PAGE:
ÉLANCOURT COMMUNAL MONOGRAPH
In a happy situation, at the bottom of the valley formed by the ru of its name, Elancourt, between Trappes and Jouars, depends on the canton of Chevreuse and is distant from this town of 12 kilos.
According to de Dion, the Roman road from Paris to Dreux, after having crossed Trappes, passed to Elancourt, then to the farm of Ergal, etc. Near Elancourt, this route crossed the old road from Poissy to Orléans via the Perray.
In the obituary of Joyenval, we find Mathieu Lord of Elancourt, knight domini Mathoei Eleencortis, died in 1264, donor, with his wife Isabelle, of two and a half acres of land to this abbey.
In the 13th century, in place names ending in Cortis, this suffix was wrongly replaced by the suffix curia. We then had Elancuria.
The cure of Elancourt and the prior of Argenteuil
The cure of Elancourt, before the Revolution was at the presentation of the prior of Argenteuil. His income in 1648 was 343 pounds. The prior of Argenteuil, dependent member of the abbey of Saint-Denis, had the right to justice in Elancourt, Adainville, Bourdonné and other places, and, to exercise justice in these localities, there were provosts, appeals for sentences of which provosts belonging to his bailiff of Argenteuil. (Cf. letters patent issued by Charles IX, February 19, 1563, at the request of François de Rabodanges, prior and his family of Argenteuil.)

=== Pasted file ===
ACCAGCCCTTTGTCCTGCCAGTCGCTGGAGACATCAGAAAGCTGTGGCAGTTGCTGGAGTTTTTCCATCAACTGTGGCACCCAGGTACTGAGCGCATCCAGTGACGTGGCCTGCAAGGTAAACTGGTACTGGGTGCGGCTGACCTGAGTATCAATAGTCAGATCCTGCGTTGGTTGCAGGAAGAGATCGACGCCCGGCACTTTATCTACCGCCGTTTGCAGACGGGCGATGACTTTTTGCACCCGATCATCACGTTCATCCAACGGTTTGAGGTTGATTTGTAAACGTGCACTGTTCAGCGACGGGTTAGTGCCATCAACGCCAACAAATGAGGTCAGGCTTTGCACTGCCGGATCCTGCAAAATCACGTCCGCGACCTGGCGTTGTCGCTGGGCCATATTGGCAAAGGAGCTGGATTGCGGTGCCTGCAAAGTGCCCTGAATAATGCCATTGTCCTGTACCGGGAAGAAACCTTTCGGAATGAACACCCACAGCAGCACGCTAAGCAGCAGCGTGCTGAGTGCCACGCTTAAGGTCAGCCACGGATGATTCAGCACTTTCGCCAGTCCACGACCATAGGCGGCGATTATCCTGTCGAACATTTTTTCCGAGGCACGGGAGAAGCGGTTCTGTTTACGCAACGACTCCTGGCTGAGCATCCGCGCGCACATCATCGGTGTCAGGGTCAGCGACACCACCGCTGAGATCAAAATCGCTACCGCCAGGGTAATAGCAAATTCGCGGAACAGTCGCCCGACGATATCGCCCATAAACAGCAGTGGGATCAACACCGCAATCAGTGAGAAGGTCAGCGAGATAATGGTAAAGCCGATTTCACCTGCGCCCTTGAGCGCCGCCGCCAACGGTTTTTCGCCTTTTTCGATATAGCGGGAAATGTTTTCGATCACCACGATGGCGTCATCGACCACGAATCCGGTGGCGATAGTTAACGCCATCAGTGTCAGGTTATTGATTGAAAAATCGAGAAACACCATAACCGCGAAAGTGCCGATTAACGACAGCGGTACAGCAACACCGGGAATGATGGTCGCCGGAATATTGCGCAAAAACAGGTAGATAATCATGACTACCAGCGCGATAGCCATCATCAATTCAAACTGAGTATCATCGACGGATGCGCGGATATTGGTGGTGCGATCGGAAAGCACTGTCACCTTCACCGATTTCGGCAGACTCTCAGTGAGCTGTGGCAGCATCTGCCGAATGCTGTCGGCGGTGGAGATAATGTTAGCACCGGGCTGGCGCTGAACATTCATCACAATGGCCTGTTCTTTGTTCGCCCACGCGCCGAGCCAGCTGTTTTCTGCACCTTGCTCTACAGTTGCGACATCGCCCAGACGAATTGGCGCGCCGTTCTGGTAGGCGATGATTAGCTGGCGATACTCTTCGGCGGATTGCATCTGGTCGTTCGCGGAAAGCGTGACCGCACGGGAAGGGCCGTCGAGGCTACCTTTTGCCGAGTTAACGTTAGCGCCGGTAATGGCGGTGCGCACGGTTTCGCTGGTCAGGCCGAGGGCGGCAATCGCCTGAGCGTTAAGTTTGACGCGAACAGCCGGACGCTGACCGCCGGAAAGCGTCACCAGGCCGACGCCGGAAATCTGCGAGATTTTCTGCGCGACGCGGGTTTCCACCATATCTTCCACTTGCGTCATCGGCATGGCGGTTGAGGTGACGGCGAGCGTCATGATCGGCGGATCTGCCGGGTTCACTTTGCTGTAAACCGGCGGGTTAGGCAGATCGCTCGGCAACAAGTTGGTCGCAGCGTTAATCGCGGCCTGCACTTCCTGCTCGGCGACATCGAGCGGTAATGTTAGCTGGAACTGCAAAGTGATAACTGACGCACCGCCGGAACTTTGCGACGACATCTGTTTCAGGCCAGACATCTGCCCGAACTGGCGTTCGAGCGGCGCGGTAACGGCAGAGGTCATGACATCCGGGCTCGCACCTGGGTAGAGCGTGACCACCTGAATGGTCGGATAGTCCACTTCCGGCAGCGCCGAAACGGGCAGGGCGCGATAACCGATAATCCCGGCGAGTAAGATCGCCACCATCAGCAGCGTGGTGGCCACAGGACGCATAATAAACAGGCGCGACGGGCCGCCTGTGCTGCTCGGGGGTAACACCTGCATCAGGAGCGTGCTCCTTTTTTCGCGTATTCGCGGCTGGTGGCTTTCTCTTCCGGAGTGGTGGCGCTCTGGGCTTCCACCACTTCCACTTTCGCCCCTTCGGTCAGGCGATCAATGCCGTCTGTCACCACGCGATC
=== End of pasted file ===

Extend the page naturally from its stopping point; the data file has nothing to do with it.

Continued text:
The church of Elancourt, from the 12th and 13th centuries, has an interesting choir, of primary ogival style. A massive bell tower rises above the choir. The nave is vaulted in wood. Its windows, which have been made ogival, are fitted with modern glass roofs. The apse, lit by three pointed windows and two oculi, has a ridge vault decorated with vigorous ribs falling on corner columns crowned with Roman capitals. Patron: Saint-Médard. Saint-Médard, born in Salency, near Noyon, around 457, was bishop of several dioceses, including Noyon. He was in great credit with the kings of Neustria Clotaire I and Chilpéric I, say the dictionaries. As far as Clotaire I is concerned, the Saint's credit was not such that this king soiled himself with crime, the first of which was the assassination of his nephews, among whom Saint-Cloud alone escaped. As for Chilperic, he had his wife strangled to please his concubine Frederic: apart from that, he was a theologian, poet and fine spirit.